Down deep, I’m a basically positive person – this makes it relatively easy to take life’s bumps and bruises without emotional trauma – I frequently see value in situations that others fear and avoid. And so it was with The Palace Hotel, the site of the cockroach convention – on that first morning in San Juan, we awoke at dawn to a poet’s dream, and a view of the harbor that is etched in my brain forever. It was almost enough to make us forget the previous evening – almost! Ten seconds after absorbing the sunrise spectacle before us out that hotel window, we were agreed that the business of the day was to find a substitute hotel for the remainder of our trip. We quickly dressed and emptied onto the lively streets of Old San Juan.
I love cities – especially old cities. And Old San Juan is by default one of the new world’s historic masterpieces. It’s character and personality is a bit overwhelming, and adding a vibrant local population busy with their daily life only accentuates it. The streets themselves reek of history – they are covered in stone cubes which almost look artificially consistent in size and shape. These are of course the ballast stones used by those early wooden ships to make their journeys safer when under-loaded – what a creative use of a potential waste product – and we congratulate ourselves on our re-cycling efforts!
We had not gone far before we came on a street vendor – one of many, and a completely new phenomenon to us – who was manning an electric juice squeezer. At the moment, he was busy squeezing oranges from an enormous pile, after first cutting them in two. What stopped us in our tracks was the fact that as bumpkins from New Jersey, we’d never seen such a huge machine where you could see the oranges being squeezed through the glass front, and immediately served to the lucky customer. The late ’60s in N.J. was still a time when fresh juice of any kind was rare, and even oranges were costly enough to be a luxury commodity, and squeezing for juice, even more so. We took our place in line, like lemmings. and enjoyed the hell out of that orange juice – our first real street food experience – but certainly, not our last!
Now, I must be allowed one of my cultural observations here – humor me. Over the years, I’ve noticed several quite significant differences between the cultures of America, and our nearby Hispanic neighbors. This is strange, given our close physical proximity and resulting connections and contact – but the more one travels, the more these cultural differences emerge. Arguably, the greatest difference is with the bathroom, and I’ll leave this subject for another time – it certainly deserves its own post – but I will leave you just one example as evidence: the toilet seat! There are perhaps only three, maybe four, public bathrooms in the U.S. without a toilet seat – and all of those occur within 2 miles of the Mexican border somewhere in Texas. However, within Mexico proper, it is rare to find a public bathroom with toilet seats – it’s a cultural thing. I’ll expand on this at a later time – I promise.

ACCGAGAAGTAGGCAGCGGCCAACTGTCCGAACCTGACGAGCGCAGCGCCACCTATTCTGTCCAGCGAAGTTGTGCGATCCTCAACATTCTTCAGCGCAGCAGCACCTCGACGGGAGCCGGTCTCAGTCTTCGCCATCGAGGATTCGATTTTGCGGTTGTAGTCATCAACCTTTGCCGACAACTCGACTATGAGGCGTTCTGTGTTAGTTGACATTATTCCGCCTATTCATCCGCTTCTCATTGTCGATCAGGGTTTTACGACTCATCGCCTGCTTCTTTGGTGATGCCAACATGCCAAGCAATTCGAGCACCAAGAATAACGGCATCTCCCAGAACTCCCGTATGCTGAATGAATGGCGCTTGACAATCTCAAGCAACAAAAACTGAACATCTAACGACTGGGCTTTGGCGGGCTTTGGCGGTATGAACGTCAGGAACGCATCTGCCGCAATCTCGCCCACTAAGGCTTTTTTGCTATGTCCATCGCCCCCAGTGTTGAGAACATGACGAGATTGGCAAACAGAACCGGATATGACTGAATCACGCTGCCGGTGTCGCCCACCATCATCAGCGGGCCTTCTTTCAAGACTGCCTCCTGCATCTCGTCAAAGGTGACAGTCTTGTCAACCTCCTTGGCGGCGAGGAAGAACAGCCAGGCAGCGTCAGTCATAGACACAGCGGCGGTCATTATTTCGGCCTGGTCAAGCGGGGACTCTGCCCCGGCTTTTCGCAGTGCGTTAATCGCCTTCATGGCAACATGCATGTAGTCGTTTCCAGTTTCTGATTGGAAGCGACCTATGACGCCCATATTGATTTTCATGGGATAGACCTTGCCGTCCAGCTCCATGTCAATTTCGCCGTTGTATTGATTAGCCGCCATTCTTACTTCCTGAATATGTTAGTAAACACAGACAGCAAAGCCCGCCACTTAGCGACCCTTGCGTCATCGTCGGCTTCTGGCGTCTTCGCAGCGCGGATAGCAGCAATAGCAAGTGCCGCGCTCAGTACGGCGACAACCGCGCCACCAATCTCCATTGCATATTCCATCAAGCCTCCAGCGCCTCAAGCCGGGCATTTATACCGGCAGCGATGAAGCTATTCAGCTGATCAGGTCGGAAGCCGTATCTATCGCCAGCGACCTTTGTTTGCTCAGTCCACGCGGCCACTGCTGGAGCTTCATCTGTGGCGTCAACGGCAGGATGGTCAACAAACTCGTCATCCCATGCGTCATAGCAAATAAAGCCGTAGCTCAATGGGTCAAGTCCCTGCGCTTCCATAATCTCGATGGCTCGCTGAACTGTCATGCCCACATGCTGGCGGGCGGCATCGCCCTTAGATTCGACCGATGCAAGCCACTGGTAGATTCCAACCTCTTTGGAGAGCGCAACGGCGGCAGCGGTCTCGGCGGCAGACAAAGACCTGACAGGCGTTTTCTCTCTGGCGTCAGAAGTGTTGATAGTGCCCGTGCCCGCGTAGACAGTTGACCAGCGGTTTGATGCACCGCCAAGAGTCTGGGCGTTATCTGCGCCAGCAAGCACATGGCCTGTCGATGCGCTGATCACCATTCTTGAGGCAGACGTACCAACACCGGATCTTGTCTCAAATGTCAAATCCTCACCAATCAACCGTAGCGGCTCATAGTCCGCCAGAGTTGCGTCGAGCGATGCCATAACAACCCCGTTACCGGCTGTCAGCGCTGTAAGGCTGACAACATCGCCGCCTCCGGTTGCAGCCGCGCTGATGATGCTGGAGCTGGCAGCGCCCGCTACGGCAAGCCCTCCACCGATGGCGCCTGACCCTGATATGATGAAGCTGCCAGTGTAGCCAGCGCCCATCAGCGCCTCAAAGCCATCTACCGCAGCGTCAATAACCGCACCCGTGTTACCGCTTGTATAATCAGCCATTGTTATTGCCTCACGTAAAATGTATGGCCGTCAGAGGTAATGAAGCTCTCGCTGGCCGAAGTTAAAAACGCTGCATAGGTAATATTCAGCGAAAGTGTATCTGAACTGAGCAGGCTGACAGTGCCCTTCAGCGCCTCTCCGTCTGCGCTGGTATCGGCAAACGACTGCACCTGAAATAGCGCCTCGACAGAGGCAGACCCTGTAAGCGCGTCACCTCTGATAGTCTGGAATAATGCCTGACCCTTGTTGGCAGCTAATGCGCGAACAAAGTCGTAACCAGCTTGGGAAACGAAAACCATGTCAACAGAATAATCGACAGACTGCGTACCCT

Another really significant cultural difference is in the amount of fruit that Hispanics consume daily – it’s easily 3-5 times what U.S. citizens eat. Mexican city streets are clogged with street vendors and I’d guess that a full 1/3rd of them are selling fruit or fruit related products. Yes, our Hispanic neighbors live in the tropics where it’s much easier to grow fruit than in North Dakota. But, I spent a good deal of my life in Florida, friends, and discovered that relatively few Floridians regularly include the many fruits at their disposal in their daily diets – probably about the same as in North Dakota – it’s a cultural thing!
OK, where was I? Oh yeah, back to Old San Juan.
Eventually, our wanderings took us to the El Convento Hotel, a historic Carmelite nunnery, built in 1646 – yeah, I’d dare a cockroach to set foot inside this place! In a fit of terror induced mental instability, we entered in an attempt to find relief. The El Convento introduced to us still another first; we had never encountered a hotel – no less stayed in one – built entirely of stone! Entirely. The floors, the walls, door jams, window sills – even the ceiling was constructed of tile. It was for a young, novice traveler, a mind-blowing experience. It was our first venture into a luxury hotel. It was easily the cleanest environment I had to date ever experienced – and it actually made me feel dirty, or more accurately, it made me more sensitive to the fact that everything in this room itself was cleaner than was I myself. Upon check-in, I would immediately use the magnificent bathroom for a luscious, and much needed, shower. Yes, there was a toilet seat.
We opted for the most modest accommodation for two at $65 a night. We couldn’t afford it, but this was, after all, a knee-jerk reaction to The Palace. The El Convento itself had only been opened as a hotel since 1962, and had not yet reached it’s eventual opulence following a further renovation in the ’90s – still, it represented a watershed hotel experience for we newbies. The El Convento today has moved well beyond our able, but quite unwilling hotel budget – it’s rates begin somewhere around $265 a night and up. We stayed in the heady aura for two nights, and cleansed sufficiently, moved once more to something which more realistically matched our station in life – this time, a downtown business hotel with clean, comfortable rooms, and even air-conditioning, for $35 a night. A perfect match.
With mixed emotion, we said Good-bye to the cobbled streets of Old San Juan, and moved uptown for a completely new San Juan experience – and our first real Cuban connection.